Last week, at least three media outlets have provided new details about the relationship between former MI6 officer Christopher Steele — the author of the Trump dossier — and the FBI. First WaPo reported that Steele had reached a verbal agreement that the FBI would pay him to continue his investigation of Russia’s involvement with Trump after still unnamed Democrats stopped paying him after the election. CNN then reported that FBI actually had paid Steele for his expenses. Finally, NBC reported Steele backed out of the deal before it was finalized. Chuck Grassley just sent a letter to Jim Comey asking for more information about the proposed arrangement with Steele.
I’m with Grassley on this. According to WaPo and NBC, FBI would only have paid Steele after the election, presumably regardless of the outcome; by that point Steele’s research couldn’t affect the outcome of the investigation. Nevertheless, the possibility that FBI may have used information from a Democratically paid oppo researcher does raise questions of propriety. Add in the discrepancies in these three reports about whether FBI did pay for Steele’s work, and Grassley is right to raise questions.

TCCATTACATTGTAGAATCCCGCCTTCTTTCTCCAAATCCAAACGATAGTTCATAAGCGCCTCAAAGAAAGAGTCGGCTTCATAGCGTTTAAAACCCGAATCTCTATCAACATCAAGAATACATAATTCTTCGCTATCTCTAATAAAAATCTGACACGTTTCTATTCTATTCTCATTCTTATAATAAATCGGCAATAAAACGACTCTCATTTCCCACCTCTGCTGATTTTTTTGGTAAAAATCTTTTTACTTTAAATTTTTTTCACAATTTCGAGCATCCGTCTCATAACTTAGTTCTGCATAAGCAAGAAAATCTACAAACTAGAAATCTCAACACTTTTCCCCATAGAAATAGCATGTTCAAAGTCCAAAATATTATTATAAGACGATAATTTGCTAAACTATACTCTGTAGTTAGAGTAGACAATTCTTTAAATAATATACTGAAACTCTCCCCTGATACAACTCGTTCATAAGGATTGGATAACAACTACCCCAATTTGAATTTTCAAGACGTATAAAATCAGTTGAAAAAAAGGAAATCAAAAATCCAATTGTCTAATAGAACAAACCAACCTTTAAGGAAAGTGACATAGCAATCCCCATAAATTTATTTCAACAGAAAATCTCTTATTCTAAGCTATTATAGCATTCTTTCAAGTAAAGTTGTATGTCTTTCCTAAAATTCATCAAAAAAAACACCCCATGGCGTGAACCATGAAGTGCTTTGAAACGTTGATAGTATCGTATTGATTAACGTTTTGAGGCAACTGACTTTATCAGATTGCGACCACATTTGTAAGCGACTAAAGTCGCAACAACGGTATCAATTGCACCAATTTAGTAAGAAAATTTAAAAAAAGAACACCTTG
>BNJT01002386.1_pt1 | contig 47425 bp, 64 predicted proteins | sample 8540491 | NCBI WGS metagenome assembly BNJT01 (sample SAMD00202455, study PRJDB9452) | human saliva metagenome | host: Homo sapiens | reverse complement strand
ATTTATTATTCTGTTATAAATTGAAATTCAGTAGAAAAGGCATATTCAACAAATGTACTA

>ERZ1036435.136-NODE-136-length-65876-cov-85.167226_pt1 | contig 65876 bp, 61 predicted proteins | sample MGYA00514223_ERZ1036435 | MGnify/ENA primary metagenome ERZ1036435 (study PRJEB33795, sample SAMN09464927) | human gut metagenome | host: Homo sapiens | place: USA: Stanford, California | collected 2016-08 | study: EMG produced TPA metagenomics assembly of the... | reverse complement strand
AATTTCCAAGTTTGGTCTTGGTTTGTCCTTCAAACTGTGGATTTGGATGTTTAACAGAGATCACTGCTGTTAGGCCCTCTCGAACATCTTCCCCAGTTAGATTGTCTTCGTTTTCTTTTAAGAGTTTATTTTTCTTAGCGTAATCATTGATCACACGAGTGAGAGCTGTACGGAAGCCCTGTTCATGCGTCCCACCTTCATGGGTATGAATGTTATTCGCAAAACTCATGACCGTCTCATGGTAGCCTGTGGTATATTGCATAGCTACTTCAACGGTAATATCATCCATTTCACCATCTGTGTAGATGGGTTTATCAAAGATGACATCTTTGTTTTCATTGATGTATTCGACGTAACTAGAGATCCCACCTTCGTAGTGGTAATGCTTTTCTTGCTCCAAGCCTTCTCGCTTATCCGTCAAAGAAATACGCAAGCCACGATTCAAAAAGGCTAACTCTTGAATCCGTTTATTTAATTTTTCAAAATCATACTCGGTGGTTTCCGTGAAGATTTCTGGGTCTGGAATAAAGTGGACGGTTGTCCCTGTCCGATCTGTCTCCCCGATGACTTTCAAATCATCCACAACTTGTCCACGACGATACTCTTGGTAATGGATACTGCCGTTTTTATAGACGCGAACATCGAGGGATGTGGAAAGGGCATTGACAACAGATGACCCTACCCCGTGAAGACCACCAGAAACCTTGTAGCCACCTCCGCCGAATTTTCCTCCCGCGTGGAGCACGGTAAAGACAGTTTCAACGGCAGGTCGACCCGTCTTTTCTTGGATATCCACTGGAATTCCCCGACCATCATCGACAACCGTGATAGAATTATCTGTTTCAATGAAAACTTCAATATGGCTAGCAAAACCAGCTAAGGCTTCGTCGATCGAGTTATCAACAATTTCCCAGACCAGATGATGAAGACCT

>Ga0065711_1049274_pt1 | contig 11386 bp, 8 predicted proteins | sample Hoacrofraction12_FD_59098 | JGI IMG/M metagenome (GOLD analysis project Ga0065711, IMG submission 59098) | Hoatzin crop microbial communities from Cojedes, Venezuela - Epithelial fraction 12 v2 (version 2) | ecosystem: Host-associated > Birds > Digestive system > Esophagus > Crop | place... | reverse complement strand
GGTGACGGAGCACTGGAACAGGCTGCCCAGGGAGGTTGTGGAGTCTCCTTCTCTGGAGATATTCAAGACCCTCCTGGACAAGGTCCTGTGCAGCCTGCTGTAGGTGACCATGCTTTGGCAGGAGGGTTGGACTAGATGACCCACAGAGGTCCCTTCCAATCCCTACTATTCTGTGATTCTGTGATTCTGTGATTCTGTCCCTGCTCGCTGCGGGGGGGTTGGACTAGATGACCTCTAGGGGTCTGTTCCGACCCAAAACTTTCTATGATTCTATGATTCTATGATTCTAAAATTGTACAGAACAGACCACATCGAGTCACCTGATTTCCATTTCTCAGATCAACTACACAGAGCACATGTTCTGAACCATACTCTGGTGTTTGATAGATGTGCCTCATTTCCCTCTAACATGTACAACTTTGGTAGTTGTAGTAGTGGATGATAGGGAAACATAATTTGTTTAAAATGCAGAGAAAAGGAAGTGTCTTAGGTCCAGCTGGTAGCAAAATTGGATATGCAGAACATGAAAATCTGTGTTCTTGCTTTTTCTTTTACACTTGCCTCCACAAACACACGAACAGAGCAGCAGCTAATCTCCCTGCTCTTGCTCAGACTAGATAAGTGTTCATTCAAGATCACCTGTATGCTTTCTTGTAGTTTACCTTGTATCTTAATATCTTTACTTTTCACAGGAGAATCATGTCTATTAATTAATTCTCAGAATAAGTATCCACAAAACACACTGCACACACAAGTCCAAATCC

I’m also interested in what the relationship says about the way in which political necessities may have impacted the content of Steele’s dossier. All three reports attribute the termination of any FBI-Steele relationship, at least in part, to Steele’s frustration with the FBI. WaPo goes on at some length, explaining that Steele got pissed when Jim Comey reopened the Hillary investigation on October 28, and then grew angrier after the NYT reported the FBI had not confirmed any link to Russia.
Ultimately, the FBI did not pay Steele. Communications between the bureau and the former spy were interrupted as Steele’s now-famous dossier became the subject of news stories, congressional inquiries and presidential denials, according to the people familiar with the arrangement, who spoke on the condition of anonymity because they were not authorized to discuss the matter.